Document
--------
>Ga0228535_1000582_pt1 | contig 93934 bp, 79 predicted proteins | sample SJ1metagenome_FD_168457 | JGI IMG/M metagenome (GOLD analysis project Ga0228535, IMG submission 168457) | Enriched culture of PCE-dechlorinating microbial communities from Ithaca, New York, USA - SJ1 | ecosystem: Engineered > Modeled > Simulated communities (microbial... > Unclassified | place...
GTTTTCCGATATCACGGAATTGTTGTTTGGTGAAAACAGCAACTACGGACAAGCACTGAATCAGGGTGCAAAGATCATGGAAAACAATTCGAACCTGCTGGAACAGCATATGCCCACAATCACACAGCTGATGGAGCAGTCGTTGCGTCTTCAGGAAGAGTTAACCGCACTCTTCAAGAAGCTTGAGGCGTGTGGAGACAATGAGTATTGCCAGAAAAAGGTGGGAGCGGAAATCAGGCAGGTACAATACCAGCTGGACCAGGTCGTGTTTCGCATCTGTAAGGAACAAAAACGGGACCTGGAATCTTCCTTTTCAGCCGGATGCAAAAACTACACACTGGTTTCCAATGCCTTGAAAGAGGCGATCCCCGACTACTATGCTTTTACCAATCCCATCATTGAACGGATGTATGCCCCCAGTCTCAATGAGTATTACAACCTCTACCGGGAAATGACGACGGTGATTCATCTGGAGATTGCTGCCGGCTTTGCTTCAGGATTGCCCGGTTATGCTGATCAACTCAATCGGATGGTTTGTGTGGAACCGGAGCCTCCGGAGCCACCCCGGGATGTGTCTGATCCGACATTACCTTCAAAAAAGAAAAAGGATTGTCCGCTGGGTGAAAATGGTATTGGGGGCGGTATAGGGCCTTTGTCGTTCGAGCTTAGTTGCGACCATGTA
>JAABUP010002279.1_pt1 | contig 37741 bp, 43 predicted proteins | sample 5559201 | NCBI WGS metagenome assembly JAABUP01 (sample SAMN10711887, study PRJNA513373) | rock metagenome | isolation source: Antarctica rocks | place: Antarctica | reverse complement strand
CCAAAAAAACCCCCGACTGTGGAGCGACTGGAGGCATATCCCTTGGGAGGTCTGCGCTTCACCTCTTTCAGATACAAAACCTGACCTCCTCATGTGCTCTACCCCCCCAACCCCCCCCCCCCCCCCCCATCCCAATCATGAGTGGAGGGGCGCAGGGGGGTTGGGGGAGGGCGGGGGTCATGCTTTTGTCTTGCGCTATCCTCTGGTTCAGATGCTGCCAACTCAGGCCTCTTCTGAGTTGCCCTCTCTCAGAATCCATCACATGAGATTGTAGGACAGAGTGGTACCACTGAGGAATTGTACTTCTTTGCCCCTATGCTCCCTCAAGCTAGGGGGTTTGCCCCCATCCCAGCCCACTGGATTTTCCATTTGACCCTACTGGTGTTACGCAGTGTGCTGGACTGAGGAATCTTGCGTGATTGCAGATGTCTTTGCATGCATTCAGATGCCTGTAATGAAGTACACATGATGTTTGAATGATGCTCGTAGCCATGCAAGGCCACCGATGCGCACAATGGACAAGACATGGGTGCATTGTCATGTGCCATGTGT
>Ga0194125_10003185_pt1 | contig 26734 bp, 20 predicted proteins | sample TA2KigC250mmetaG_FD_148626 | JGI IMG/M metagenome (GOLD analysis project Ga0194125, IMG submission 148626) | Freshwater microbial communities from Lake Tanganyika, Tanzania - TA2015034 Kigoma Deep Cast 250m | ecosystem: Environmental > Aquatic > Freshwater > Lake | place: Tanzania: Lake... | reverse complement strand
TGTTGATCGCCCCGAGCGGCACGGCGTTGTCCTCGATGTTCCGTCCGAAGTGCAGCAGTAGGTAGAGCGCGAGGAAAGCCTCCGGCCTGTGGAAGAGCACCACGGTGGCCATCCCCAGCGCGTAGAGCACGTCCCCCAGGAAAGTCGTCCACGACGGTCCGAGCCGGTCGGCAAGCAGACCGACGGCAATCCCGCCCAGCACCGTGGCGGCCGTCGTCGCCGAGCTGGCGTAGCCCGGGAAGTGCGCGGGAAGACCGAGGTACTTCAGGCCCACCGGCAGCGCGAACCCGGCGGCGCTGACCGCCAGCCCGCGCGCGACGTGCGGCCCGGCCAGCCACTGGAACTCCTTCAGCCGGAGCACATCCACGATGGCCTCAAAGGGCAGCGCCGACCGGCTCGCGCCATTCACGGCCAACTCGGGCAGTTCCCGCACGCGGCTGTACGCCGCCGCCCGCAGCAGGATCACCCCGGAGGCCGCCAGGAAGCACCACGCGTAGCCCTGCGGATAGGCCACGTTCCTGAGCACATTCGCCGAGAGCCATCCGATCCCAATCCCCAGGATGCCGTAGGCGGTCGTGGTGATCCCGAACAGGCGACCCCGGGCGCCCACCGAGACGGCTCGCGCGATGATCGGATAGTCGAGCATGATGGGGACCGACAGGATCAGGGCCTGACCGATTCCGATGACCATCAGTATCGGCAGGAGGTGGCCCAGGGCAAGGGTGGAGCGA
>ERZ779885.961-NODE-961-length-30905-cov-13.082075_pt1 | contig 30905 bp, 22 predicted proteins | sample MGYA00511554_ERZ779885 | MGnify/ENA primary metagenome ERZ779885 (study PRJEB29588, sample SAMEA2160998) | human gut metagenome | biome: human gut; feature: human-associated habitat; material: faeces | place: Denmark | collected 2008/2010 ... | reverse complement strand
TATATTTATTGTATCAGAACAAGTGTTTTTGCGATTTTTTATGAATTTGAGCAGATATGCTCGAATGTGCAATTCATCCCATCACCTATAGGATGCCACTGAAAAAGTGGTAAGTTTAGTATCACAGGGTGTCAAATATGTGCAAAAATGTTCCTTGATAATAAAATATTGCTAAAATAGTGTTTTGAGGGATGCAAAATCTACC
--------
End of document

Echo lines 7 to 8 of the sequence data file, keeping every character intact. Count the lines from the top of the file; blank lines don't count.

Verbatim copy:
>ERZ779885.961-NODE-961-length-30905-cov-13.082075_pt1 | contig 30905 bp, 22 predicted proteins | sample MGYA00511554_ERZ779885 | MGnify/ENA primary metagenome ERZ779885 (study PRJEB29588, sample SAMEA2160998) | human gut metagenome | biome: human gut; feature: human-associated habitat; material: faeces | place: Denmark | collected 2008/2010 ... | reverse complement strand
TATATTTATTGTATCAGAACAAGTGTTTTTGCGATTTTTTATGAATTTGAGCAGATATGCTCGAATGTGCAATTCATCCCATCACCTATAGGATGCCACTGAAAAAGTGGTAAGTTTAGTATCACAGGGTGTCAAATATGTGCAAAAATGTTCCTTGATAATAAAATATTGCTAAAATAGTGTTTTGAGGGATGCAAAATCTACC